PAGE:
message 15: by Nigeyb (last edited Jan 02, 2018 09:38AM) (new)

Nigeyb | 8545 comments Mod
Yes indeed. Homage to Catalonia is yet another goodie, and provides a great insight into the politics of the Spanish Civil War. It also appears to have inspired a number of the scenes in Ken Loach’s splendid Spanish Civil War film ‘Land and Freedom’.

George Orwell’s description of Barcelona immediately after the revolution will live long in my memory – a real glimpse of a socialist utopia. Alas it was all too brief and ultimately factionalism defeats the allies as George explains later in the book.


message 16: by Susan (new)

Susan | 9062 comments Mod
Val wrote: "The BYT group were supposed to be reading that last month, but there is no discussion thread and plenty to discuss."

Such a shame, Val. I remember a book I nominated winning a vote, and, when the moderators failed to open a thread, I did it myself. It felt very wrong - I didn't like interfering with the group, as I wasn't a mod there. Well, perhaps Catalonia will get another chance on this group.


message 17: by Nigeyb (new)

Nigeyb | 8545 comments Mod
Thanks for all the nominations so far. Here's a summary....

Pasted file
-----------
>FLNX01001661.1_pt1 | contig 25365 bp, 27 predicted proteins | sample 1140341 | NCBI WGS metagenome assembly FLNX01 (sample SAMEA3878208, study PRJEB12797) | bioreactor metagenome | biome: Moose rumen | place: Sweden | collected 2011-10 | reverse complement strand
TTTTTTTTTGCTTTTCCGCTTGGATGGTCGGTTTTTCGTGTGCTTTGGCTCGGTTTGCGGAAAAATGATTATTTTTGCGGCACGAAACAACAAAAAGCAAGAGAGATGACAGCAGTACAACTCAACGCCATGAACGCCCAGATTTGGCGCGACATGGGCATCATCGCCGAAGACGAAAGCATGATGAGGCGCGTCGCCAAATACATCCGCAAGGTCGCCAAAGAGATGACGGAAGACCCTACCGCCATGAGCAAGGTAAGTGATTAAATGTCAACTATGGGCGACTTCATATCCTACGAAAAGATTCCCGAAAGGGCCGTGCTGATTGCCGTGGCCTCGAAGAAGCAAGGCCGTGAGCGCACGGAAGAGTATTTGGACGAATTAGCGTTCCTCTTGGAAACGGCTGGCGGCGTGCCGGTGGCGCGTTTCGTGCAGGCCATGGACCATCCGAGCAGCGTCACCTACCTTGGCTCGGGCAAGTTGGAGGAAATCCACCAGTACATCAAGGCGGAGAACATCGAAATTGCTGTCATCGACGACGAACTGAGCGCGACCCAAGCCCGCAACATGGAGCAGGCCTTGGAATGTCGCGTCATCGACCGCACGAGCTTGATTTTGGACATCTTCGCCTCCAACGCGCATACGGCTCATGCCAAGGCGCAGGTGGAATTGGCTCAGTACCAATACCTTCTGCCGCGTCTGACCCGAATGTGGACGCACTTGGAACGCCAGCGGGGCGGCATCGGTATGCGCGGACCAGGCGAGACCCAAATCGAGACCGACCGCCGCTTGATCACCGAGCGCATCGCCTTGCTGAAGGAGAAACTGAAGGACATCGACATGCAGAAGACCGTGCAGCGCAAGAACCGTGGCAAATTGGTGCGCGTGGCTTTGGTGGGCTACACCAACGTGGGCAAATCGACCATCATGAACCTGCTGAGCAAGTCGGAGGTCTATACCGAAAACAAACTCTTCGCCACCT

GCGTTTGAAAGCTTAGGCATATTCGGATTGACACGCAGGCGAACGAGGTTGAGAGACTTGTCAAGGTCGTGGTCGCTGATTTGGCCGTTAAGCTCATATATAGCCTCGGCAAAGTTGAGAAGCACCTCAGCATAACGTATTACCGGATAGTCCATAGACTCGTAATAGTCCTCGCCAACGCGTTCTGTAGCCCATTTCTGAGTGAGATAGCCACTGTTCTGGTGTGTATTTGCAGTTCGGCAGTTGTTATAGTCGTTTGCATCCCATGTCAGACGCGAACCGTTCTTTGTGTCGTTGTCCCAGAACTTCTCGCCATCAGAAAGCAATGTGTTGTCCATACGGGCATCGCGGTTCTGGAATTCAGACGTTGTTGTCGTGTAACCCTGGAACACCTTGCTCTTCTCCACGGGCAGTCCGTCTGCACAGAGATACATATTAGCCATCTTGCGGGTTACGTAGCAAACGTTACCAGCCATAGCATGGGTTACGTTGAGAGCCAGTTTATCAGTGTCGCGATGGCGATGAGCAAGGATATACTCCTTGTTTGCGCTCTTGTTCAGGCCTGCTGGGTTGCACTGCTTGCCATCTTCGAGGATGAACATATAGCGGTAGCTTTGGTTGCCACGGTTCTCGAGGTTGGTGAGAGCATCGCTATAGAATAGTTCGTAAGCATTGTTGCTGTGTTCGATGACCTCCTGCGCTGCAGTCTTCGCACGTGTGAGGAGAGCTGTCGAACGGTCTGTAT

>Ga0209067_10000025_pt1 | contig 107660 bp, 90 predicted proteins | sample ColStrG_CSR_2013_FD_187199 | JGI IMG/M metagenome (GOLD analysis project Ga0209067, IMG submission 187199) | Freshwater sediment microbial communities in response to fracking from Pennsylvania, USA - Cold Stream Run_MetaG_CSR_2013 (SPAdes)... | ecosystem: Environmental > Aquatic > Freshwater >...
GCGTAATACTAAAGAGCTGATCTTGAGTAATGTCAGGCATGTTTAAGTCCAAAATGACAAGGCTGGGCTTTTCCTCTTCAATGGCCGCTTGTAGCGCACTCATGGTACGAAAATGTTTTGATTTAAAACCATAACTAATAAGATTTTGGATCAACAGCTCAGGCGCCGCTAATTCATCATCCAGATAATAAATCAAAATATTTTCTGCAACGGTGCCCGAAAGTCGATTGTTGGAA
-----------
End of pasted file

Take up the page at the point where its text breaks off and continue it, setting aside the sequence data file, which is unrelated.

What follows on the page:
Cordelia: The Road to Wigan Pier by George Orwell
Emma: Down and Out in Paris and London by George Orwell
Nigeyb: 1984 by George Orwell
Roman Clodia: George Orwell: English Rebel by Robert Colls
Jan C: Orwell by D.J. Taylor
Michael: Homage to Catalonia by George Orwell

Any more?




message 18: by Susan (new)

Susan | 9062 comments Mod
Some great nominations. I would happily read any of those.


message 19: by Judy (new)

Judy (wwwgoodreadscomprofilejudyg) | 4269 comments Mod
Me too, Susan - I won’t nominate as I am already spoilt for choice!


message 20: by Roisin (new)

Roisin | 173 comments Wow! George Orwell! Cool! : )

Is it to late to nominate Burmese Days?


message 21: by Roisin (new)

Roisin | 173 comments Meant too late!


message 22: by Susan (new)

Susan | 9062 comments Mod
Not at all, Roisin. The vote is not yet up. (Glad you like the theme by the way!).


message 23: by Nigeyb (new)

Nigeyb | 8545 comments Mod
Great to see you posting here again Roisin. Here's the lastest summary of nominations, now with added Roisin....


Cordelia: The Road to Wigan Pier by George Orwell
Emma: Down and Out in Paris and London by George Orwell
Nigeyb: 1984 by George Orwell
Roman Clodia: George Orwell: English Rebel by Robert Colls
Jan C: Orwell by D.J. Taylor
Michael: Homage to Catalonia by George Orwell
Roisin : Burmese Days by George Orwell

Any more?




message 24: by Bronwyn (new)

Bronwyn (nzfriend) | 233 comments I've only read Animal Farm and 1984, so depending on what wins I'll join in. :) (It'll depend if the winner is available to me.) There are some good suggestions here!


message 25: by Nigeyb (new)